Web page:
Exporters forced to adjust to changing food demands

If China and the rest of the developing world gets older and its population stabilizes, how should Canadian farmers and the agrifood industry deal with that very different marketplace?

Does the old recipe of growing more and better bulk crops and meat at a low cost of production still work?

“There’s more need to understand the dietary and cultural differences to tailor to the market,” said Wendong Zhang, an economist and analyst with Iowa State University.

“There is growing demand for specialty and higher quality (food in China.)”

But both Zhang and Darrell Bricker, author of Empty Planet, say China’s demand will skew toward a type of food that isn’t a major focus of exporters now.

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“Start thinking of your consumers not as young consumers but as older consumers,” said Bricker, who believes China’s people will rapidly age to Japan-like levels while slumping in terms of overall population.

“I call them the perennials as opposed to the millennials.”

Bricker says China’s population could fall by more than half by 2100, while its aging has already commenced as the hangover of the “one-child policy” and rapid urbanization bite into its fertility rate.

Zhang doubts China’s population will fall by anything like that amount, but agrees that it will fall back from today’s levels and its average age will significantly rise.

“They could be more into higher quality products,” said Zhang about the impact of aging.

Older consumers in the industrialized West have a great interest in health-related foods, so serving that anticipated demand could provide a good market for North American food processors.

The urbanizing population is also likely to change its food preferences away from the staples and mainstays of rural China and to experiment and broaden its tastes as it comes into contact with the wider range of foods available in the cities. For instance, Chinese consumed almost no avocadoes a few years ago, but consumption has exponentially increased as many urban consumers have begun to earn enough money and care about their longevity enough to eat the healthy food, importing it mainly from South America.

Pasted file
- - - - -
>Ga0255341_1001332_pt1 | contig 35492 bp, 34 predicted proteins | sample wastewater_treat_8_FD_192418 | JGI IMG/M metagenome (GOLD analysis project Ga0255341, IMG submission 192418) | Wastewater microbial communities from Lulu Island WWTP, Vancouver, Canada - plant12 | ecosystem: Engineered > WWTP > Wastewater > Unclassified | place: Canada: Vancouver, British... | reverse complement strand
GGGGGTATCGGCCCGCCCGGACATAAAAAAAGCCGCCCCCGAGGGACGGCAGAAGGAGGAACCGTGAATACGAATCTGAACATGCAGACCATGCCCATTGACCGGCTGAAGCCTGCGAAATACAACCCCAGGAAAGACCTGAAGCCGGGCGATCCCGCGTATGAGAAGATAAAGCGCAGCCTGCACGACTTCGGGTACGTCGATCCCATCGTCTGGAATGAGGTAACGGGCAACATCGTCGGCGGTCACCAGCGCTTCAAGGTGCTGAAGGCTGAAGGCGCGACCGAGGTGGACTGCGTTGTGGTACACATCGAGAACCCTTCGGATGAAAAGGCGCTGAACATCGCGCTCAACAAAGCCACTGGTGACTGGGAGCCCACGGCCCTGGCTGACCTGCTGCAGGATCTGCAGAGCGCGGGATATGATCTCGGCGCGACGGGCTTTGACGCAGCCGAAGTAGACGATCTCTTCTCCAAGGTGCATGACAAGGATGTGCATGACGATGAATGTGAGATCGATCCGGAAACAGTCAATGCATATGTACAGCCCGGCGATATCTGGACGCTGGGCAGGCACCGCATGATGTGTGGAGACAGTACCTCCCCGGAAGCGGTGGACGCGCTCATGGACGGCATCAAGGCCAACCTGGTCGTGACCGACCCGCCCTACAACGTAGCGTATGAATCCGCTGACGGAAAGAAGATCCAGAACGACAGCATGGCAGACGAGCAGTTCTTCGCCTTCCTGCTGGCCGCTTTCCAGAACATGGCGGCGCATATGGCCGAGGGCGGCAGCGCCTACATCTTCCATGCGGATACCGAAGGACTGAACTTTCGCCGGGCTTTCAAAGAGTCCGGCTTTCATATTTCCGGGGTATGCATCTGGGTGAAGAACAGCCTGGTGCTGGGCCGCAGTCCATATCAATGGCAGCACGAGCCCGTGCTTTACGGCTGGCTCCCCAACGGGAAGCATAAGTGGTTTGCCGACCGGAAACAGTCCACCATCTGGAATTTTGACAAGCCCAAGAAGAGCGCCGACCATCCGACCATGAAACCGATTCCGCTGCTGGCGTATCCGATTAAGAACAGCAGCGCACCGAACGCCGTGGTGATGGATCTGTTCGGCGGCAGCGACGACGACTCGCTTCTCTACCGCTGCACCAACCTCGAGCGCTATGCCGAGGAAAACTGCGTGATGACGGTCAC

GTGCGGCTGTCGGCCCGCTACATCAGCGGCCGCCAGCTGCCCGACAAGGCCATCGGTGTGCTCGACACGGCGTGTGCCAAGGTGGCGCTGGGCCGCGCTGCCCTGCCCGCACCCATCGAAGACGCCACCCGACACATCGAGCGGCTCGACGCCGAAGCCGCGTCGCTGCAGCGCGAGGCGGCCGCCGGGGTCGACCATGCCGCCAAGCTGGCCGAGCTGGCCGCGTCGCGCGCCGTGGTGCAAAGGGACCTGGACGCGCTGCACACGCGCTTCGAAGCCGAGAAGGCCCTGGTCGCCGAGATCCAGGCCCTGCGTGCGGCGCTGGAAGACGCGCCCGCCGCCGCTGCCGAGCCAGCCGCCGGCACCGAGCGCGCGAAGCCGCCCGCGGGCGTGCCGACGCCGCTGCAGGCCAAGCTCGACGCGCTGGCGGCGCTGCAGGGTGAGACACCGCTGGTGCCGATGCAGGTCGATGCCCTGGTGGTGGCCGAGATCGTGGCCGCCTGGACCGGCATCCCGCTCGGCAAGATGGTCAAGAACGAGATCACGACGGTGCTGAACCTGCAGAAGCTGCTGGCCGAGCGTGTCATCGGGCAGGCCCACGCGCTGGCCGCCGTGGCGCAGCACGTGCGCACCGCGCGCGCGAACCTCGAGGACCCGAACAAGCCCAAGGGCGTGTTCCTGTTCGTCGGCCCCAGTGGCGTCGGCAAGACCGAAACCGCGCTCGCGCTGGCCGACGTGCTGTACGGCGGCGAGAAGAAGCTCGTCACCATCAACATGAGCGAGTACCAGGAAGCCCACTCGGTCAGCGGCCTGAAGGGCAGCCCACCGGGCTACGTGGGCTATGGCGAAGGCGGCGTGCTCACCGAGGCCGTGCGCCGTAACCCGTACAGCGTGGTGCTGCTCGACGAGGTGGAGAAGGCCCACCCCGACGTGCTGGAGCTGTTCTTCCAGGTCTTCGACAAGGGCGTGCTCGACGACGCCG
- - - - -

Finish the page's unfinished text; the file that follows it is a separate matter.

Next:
That has helped boost prices in the United States, following production problems in California and Mexico that couldn’t be backfilled by the South American supplies that went to China, analysts say.

Zhang said Canada might already have specialty products that would appeal to Chinese urbanites.

“Ice wine will be desirable to more and more people,” he said.

And while China’s birth rate has been plunging, whatever babies its mothers have are likely to be pampered, creating demand for specialty baby foods.

“There are even Chinese businessmen who are coming to Iowa and asking about whether it’s possible to set up a 100,000 head goat farm,” said Zhang.

The interest in goat milk? It is believed to be good for pregnant and post-partum mothers.

China has a limited ability to expand agricultural production, something much more easily done in North America.

“These gaps are sometimes the growth areas.”

Bricker said farmers can still look forward to a growing population in one region that also has relatively low incomes and will be in the market for affordable bulk commodities.

“Focus on Africa,” Bricker said.

While most of the world is seeing birth rates flatten, decline and fall beneath replacement rates, Africa and a few hot spots in Asia still offer growing markets based on population.

But for much of the rest of the world, health-focused, high quality and speciality products are likely to be the growing niche markets within population-stable or shrinking nations.

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